The oil painting below shows the scene where a French picket/sentry awakes with horrible, consuming guilt, and not a little bit of fear. He had fallen asleep, having been posted as a sentry to keep watch upon the outlying areas of the deployment of La Grand Armée. The boss showed up and is holding his musket.
It represents a scene from the 1809 Franco-Austrian War. Austria, prompted by offers of British subsidies, was coerced by the hawkish factions at Court to take advantage of Napoleon’s absence in Spain, and strike into Bavaria and southern Germany.
The Hawks at the Court, and the British, were convinced that the Germans would rise up in popular revolt against the French, and achieve an easy victory against the Little Corporal. No such thing occurred.
The Tyrol revolted, but it was a traditional Austrian possession severed by treaty following defeats at the hands of Napoleon. There were a few minor uprisings elsewhere, nowhere even approaching a large minority of the people, let alone a popular mandate.
Until 1812, the Confederation of the Rhine was very popular with the German people, and especially amongst Protestants who loathed being under the titular authority of a Roman Catholic Emperor in Vienna under the auspices of the Holy Roman Emperor.
Instead of a popular revolt, and an easy victory, Napoleon’s German allies, and the few French forces in the area (the Austrian buildup was impossible to conceal, so the French began massing forces in southern Germany just in case, so the Austrian offensive was not a strategic surprise, but an operational one) fought like tigers, it denied the Austrians any victory at all, let alone an easy one.
The Bavarians were no longer keen on being under Austrian hegemony and preferred that of the French to their fellow Catholic Germans. Napoleon was already on his way, with the bulk of his Grande Armée, and a reckoning was soon to follow.
Back to the painting.
The sentry had just awoken to see. his very own Emperor, glaring hotly at him, standing watch, doing the duty that was given to him, a common soldier, and holding his musket.
Napoleon, as was his want (the man functioned amazingly well on little sleep), awoke well before dawn and made a personal reconnaissance of his outposts. (management by walking around)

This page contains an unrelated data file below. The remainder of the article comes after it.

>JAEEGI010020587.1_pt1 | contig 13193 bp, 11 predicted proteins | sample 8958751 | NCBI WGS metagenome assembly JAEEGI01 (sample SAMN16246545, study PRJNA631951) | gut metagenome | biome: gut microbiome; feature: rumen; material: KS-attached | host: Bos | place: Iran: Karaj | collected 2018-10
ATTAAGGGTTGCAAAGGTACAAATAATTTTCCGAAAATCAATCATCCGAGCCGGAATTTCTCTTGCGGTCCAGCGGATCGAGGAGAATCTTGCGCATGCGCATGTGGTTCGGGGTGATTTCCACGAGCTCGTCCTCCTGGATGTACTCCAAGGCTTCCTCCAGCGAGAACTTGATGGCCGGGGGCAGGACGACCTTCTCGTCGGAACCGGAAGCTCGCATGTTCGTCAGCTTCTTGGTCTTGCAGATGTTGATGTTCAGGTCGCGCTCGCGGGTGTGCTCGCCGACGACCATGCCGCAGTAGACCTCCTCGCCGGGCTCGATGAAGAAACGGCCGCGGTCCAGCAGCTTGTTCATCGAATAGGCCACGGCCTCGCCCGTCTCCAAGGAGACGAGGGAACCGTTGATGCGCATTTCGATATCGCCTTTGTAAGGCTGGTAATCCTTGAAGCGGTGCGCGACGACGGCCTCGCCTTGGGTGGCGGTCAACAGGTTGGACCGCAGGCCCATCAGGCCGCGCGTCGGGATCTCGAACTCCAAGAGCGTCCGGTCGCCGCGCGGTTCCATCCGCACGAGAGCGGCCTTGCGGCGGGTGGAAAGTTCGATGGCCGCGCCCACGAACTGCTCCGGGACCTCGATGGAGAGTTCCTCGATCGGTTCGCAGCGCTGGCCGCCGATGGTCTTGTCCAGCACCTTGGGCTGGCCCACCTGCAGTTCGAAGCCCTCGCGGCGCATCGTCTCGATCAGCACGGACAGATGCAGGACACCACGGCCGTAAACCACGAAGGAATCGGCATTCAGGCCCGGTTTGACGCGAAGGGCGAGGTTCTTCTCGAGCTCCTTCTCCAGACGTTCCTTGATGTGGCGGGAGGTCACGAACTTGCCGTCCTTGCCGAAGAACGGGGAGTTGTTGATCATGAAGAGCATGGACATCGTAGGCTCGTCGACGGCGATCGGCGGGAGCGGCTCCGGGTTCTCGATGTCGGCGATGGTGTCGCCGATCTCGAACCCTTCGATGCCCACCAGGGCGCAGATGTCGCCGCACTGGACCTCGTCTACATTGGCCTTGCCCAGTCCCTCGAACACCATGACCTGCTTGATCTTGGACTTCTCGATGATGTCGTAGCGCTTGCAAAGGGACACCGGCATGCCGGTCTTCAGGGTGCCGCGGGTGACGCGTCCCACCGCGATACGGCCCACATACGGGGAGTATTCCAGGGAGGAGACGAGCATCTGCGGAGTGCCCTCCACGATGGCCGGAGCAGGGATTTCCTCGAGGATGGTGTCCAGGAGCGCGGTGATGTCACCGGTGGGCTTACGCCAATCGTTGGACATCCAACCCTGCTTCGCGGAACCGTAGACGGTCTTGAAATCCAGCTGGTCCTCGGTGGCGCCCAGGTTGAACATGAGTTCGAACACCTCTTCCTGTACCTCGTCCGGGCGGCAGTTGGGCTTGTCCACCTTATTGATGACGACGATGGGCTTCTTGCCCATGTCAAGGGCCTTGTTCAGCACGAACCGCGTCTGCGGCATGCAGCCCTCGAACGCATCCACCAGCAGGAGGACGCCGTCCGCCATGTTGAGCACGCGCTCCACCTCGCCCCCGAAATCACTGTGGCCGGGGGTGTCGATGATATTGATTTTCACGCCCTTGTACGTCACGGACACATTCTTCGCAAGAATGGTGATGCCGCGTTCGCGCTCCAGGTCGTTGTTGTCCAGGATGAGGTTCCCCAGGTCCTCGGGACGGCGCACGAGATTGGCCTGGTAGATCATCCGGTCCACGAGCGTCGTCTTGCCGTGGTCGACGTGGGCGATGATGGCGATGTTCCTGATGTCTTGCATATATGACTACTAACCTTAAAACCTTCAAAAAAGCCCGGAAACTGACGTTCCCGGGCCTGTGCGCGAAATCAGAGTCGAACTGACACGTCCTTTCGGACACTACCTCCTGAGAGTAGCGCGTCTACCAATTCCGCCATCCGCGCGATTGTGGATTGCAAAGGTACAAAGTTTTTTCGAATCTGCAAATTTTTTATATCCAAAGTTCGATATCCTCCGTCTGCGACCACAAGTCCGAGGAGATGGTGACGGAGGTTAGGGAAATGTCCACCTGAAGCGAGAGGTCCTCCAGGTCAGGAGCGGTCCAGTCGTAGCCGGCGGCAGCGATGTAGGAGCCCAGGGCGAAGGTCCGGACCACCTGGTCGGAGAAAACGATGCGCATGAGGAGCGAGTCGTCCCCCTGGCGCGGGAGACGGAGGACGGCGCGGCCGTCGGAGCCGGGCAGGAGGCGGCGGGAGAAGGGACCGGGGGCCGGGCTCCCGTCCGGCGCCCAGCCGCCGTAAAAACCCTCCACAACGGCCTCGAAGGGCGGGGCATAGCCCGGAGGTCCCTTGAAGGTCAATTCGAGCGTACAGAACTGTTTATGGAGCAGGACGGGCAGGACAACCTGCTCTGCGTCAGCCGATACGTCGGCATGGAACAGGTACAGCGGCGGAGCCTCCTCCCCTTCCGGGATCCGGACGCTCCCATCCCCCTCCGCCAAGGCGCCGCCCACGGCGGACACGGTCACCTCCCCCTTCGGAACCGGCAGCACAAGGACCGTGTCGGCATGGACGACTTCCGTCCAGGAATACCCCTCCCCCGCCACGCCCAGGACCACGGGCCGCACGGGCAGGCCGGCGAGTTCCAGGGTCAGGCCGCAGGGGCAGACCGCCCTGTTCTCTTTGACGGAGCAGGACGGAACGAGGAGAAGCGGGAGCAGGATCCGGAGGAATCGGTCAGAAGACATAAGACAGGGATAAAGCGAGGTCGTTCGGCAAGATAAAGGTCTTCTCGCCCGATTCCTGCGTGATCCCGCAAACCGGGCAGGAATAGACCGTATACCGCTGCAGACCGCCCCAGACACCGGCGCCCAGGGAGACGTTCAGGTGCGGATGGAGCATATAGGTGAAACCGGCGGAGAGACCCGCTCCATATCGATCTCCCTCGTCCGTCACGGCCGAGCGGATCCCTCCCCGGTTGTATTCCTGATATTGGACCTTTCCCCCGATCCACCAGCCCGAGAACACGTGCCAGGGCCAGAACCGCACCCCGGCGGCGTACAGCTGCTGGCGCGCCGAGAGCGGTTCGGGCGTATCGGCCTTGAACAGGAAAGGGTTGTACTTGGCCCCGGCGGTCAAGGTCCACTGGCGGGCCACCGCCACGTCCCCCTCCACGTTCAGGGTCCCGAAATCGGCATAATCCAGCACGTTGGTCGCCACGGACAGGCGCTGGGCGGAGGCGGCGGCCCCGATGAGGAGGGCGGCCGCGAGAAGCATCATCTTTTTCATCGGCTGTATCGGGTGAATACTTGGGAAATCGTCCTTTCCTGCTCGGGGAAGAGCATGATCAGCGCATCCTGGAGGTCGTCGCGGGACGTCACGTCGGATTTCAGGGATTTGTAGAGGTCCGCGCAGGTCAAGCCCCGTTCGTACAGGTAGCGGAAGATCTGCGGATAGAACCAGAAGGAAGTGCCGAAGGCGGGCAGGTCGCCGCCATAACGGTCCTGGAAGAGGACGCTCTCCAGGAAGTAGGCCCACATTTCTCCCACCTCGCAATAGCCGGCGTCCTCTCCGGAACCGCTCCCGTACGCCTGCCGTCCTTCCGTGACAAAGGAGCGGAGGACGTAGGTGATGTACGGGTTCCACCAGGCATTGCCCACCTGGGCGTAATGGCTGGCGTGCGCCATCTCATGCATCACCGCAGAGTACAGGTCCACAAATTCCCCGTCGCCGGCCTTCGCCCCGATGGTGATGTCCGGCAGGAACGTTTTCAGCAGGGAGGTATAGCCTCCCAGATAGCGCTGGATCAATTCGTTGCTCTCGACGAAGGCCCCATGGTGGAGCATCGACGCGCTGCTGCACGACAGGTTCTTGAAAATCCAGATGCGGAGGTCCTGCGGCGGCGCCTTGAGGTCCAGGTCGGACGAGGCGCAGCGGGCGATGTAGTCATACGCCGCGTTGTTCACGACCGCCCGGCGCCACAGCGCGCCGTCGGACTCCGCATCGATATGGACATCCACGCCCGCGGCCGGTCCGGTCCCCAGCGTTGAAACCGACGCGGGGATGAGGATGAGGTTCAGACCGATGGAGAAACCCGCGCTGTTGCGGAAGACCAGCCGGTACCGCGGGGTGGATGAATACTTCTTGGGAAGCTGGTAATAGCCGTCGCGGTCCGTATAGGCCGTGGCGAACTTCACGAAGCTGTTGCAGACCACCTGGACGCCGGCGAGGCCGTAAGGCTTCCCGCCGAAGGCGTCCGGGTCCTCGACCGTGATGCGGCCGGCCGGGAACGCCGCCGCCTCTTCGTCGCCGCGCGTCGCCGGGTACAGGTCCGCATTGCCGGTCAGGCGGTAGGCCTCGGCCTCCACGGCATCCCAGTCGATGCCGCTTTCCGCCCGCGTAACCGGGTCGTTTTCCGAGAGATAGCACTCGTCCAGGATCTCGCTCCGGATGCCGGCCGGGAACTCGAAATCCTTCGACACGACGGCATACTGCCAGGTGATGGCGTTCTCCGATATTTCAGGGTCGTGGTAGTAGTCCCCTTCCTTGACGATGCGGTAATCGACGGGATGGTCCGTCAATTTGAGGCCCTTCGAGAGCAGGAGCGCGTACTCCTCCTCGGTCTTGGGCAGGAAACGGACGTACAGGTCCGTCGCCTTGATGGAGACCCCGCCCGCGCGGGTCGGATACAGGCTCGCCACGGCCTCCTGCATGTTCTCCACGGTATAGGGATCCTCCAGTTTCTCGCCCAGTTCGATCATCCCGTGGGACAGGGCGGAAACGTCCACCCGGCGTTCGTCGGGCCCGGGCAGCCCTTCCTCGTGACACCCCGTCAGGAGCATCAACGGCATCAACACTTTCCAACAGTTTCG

The Emperor, himself a former soldier, despite his station, was most comfortable with the men in the ranks, and the junior officers. This personal attention, unheard of by most other monarchs of the period, was why Napoleon was, and still is, so universally admired by even non-French.
By rights, by all the legal rules of warfare, the man could have been shot, justifiably executed, with not a shred of mercy by Napoleon. And certainly, Napoleon, and everyone else, did have those who were derelict, executed at times.
Napoleon knew a key to motivating men that those born in a high status, out of touch with the reality of the common man, all too often failed to comprehend. And this was the almighty power of shame.
“Get up you fucker!” The Emperor ranted harshly at the trembling man. (No, he really said that. In “How Far From Austerlitz” by English historian Alistair Horn, Horn relates numerous accounts of Napoleon’s common man approach with his men).
Shaking, and beginning to profusely apologize, knowing his likely fate, the man stood, trembling.
Napoleon began a dressing down that would have made any Parris Island D.I. tear up in joy. After the obligatory insults to the man’s intelligence, ancestral legacy, and the judicious use of the very military term “fucker”, Napoleon began to steer the tirade towards his point.
Shaming the man into, from then on, doing his duty to the utmost. By reminding the man that he had such a simple, yet vital, to fulfill the role, and that his rest had put all of his comrades at risk, Napoleon implored the man to comprehend that a sovereign of an entire Empire had to, for some time, stand watch as sentinel, while a young soldier slumbered.
Convinced the man would not fail him again, and not wanting to lose a man to a mistake that, while certainly severe with its implications, the Emperor was convinced that he could learn from it, he approached the man.
The Emperor handed the young man his musket, cuffed him hard on the back of the head, and then gave the man’s shoulder a quick, affectionate squeeze, and asked the man if The Emperor should expect to stand guard for a second night.
Profusely the man said no.
Napoleon pinched the man’s cheek as though he were the man’s uncle, and then went back to his personal reconnaissance.
By all accounts, that man performed heroically on the field in numerous engagements and was promoted.
Where others may have had the man placed in front of a firing squad for his offense, and been justified in doing so (Wellington and Frederick the Great both did), Napoleon’s relationship to his men was more akin to that of Stonewall Jackson and his men, or Alexander Suvorov and his men.
Napoleon was a father figure to his men, his leadership style was very paternalistic. And a father disciplines his boys, at times harshly. But he never destroys them when they can learn a lesson and be better men for their temporary pain.